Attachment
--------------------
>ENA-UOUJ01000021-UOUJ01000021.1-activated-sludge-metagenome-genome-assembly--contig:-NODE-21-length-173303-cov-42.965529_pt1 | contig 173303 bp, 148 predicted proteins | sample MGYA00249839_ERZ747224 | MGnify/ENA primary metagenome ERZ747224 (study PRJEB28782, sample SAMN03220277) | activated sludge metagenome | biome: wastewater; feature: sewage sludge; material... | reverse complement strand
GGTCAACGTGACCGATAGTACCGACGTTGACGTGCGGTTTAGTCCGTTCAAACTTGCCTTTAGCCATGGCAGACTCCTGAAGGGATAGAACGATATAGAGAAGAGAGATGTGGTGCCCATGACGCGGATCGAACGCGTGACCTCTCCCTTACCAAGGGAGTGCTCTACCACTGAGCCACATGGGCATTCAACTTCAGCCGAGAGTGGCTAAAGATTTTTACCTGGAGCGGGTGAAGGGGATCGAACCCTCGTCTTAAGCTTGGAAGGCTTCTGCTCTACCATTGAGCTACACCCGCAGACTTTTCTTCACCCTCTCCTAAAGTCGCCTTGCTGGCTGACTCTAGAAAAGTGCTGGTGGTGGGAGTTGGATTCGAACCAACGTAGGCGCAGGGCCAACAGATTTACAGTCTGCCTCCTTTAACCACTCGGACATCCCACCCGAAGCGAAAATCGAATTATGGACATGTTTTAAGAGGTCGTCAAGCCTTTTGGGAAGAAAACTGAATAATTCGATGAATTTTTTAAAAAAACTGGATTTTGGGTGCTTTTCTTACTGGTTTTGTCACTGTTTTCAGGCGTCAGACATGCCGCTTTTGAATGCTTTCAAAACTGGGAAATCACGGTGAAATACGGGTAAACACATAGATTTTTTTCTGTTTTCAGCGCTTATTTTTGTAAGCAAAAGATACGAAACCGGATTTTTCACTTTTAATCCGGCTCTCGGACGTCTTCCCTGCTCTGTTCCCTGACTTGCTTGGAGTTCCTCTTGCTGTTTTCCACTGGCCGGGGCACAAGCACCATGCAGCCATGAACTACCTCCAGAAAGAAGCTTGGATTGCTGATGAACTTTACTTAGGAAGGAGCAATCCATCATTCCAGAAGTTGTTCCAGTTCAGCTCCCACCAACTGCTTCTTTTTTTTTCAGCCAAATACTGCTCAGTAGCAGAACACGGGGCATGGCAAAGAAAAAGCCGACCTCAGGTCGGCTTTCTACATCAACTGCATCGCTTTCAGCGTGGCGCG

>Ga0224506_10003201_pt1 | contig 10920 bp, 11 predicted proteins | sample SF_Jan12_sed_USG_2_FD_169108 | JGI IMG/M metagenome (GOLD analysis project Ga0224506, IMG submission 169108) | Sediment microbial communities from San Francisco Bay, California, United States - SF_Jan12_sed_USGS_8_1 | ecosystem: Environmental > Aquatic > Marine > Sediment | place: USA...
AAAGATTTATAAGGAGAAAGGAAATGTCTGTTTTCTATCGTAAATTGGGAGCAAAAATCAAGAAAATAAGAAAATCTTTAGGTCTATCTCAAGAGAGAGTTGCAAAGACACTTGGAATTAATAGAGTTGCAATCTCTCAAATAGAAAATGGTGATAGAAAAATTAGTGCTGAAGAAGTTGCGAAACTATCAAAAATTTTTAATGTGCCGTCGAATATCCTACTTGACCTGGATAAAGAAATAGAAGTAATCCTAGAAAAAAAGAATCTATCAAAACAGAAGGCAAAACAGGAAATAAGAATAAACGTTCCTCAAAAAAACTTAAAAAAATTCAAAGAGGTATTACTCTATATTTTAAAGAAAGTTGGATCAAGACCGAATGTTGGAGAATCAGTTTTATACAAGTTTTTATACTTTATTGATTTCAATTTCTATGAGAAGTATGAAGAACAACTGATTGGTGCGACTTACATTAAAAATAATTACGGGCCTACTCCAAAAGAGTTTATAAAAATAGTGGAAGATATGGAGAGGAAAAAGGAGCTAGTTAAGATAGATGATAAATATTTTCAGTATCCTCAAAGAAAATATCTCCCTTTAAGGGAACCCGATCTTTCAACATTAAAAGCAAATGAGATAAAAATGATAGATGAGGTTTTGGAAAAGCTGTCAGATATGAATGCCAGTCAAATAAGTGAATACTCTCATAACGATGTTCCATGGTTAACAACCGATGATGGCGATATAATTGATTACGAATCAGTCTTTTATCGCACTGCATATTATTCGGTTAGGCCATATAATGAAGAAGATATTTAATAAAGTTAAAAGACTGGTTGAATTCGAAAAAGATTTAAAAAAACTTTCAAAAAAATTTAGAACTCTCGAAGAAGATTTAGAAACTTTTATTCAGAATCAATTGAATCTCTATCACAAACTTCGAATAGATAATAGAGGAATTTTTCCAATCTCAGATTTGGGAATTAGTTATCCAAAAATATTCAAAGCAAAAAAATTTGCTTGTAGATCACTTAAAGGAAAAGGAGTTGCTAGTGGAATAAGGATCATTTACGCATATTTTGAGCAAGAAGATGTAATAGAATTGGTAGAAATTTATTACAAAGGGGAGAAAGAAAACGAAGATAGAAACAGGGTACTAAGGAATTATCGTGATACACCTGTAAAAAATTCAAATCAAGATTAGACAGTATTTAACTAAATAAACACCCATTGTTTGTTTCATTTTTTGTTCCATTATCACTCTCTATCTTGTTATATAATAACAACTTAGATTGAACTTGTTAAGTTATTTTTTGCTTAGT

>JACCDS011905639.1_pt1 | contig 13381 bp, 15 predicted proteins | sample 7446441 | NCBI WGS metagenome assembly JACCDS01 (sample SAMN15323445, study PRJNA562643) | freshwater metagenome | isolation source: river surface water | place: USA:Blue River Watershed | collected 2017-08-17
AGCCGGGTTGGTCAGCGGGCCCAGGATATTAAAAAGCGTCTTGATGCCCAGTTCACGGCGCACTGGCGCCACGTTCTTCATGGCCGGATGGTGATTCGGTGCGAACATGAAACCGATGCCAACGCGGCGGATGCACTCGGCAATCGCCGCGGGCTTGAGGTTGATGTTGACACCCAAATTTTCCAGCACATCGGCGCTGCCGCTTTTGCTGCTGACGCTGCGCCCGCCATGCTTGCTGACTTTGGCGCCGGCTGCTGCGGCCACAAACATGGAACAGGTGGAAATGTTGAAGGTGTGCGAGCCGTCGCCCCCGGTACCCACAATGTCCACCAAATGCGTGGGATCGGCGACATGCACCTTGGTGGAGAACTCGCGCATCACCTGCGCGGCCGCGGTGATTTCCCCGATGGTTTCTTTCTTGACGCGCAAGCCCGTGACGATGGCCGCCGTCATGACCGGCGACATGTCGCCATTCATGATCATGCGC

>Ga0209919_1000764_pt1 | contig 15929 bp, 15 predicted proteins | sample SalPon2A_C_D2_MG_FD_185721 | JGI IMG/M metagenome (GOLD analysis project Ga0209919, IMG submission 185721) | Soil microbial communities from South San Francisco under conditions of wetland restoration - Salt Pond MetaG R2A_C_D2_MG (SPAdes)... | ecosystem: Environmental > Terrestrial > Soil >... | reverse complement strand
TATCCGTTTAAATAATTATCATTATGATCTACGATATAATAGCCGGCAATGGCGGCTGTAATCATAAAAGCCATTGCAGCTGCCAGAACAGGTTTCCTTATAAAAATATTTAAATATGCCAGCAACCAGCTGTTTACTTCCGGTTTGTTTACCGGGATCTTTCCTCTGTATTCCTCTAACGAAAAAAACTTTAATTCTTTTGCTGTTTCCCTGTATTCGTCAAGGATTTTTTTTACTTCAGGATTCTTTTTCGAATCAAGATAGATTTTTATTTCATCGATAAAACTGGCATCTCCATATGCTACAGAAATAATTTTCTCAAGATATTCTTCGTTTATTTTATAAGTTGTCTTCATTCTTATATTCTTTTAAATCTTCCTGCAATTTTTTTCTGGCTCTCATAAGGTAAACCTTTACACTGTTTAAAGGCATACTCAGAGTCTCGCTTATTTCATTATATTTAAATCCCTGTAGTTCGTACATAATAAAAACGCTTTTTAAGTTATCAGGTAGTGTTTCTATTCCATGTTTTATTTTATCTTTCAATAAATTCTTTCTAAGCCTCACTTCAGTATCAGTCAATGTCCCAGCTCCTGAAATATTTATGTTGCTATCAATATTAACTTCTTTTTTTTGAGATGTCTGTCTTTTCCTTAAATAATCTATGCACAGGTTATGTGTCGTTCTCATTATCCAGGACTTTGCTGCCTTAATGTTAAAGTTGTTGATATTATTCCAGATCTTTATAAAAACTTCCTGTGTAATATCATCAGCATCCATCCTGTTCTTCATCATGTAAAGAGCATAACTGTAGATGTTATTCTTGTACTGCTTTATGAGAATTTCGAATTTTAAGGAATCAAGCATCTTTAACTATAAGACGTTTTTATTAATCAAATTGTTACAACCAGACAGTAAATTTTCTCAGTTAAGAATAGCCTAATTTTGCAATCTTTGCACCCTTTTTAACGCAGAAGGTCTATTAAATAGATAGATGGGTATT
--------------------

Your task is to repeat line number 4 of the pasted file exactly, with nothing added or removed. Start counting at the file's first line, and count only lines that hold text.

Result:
AAAGATTTATAAGGAGAAAGGAAATGTCTGTTTTCTATCGTAAATTGGGAGCAAAAATCAAGAAAATAAGAAAATCTTTAGGTCTATCTCAAGAGAGAGTTGCAAAGACACTTGGAATTAATAGAGTTGCAATCTCTCAAATAGAAAATGGTGATAGAAAAATTAGTGCTGAAGAAGTTGCGAAACTATCAAAAATTTTTAATGTGCCGTCGAATATCCTACTTGACCTGGATAAAGAAATAGAAGTAATCCTAGAAAAAAAGAATCTATCAAAACAGAAGGCAAAACAGGAAATAAGAATAAACGTTCCTCAAAAAAACTTAAAAAAATTCAAAGAGGTATTACTCTATATTTTAAAGAAAGTTGGATCAAGACCGAATGTTGGAGAATCAGTTTTATACAAGTTTTTATACTTTATTGATTTCAATTTCTATGAGAAGTATGAAGAACAACTGATTGGTGCGACTTACATTAAAAATAATTACGGGCCTACTCCAAAAGAGTTTATAAAAATAGTGGAAGATATGGAGAGGAAAAAGGAGCTAGTTAAGATAGATGATAAATATTTTCAGTATCCTCAAAGAAAATATCTCCCTTTAAGGGAACCCGATCTTTCAACATTAAAAGCAAATGAGATAAAAATGATAGATGAGGTTTTGGAAAAGCTGTCAGATATGAATGCCAGTCAAATAAGTGAATACTCTCATAACGATGTTCCATGGTTAACAACCGATGATGGCGATATAATTGATTACGAATCAGTCTTTTATCGCACTGCATATTATTCGGTTAGGCCATATAATGAAGAAGATATTTAATAAAGTTAAAAGACTGGTTGAATTCGAAAAAGATTTAAAAAAACTTTCAAAAAAATTTAGAACTCTCGAAGAAGATTTAGAAACTTTTATTCAGAATCAATTGAATCTCTATCACAAACTTCGAATAGATAATAGAGGAATTTTTCCAATCTCAGATTTGGGAATTAGTTATCCAAAAATATTCAAAGCAAAAAAATTTGCTTGTAGATCACTTAAAGGAAAAGGAGTTGCTAGTGGAATAAGGATCATTTACGCATATTTTGAGCAAGAAGATGTAATAGAATTGGTAGAAATTTATTACAAAGGGGAGAAAGAAAACGAAGATAGAAACAGGGTACTAAGGAATTATCGTGATACACCTGTAAAAAATTCAAATCAAGATTAGACAGTATTTAACTAAATAAACACCCATTGTTTGTTTCATTTTTTGTTCCATTATCACTCTCTATCTTGTTATATAATAACAACTTAGATTGAACTTGTTAAGTTATTTTTTGCTTAGT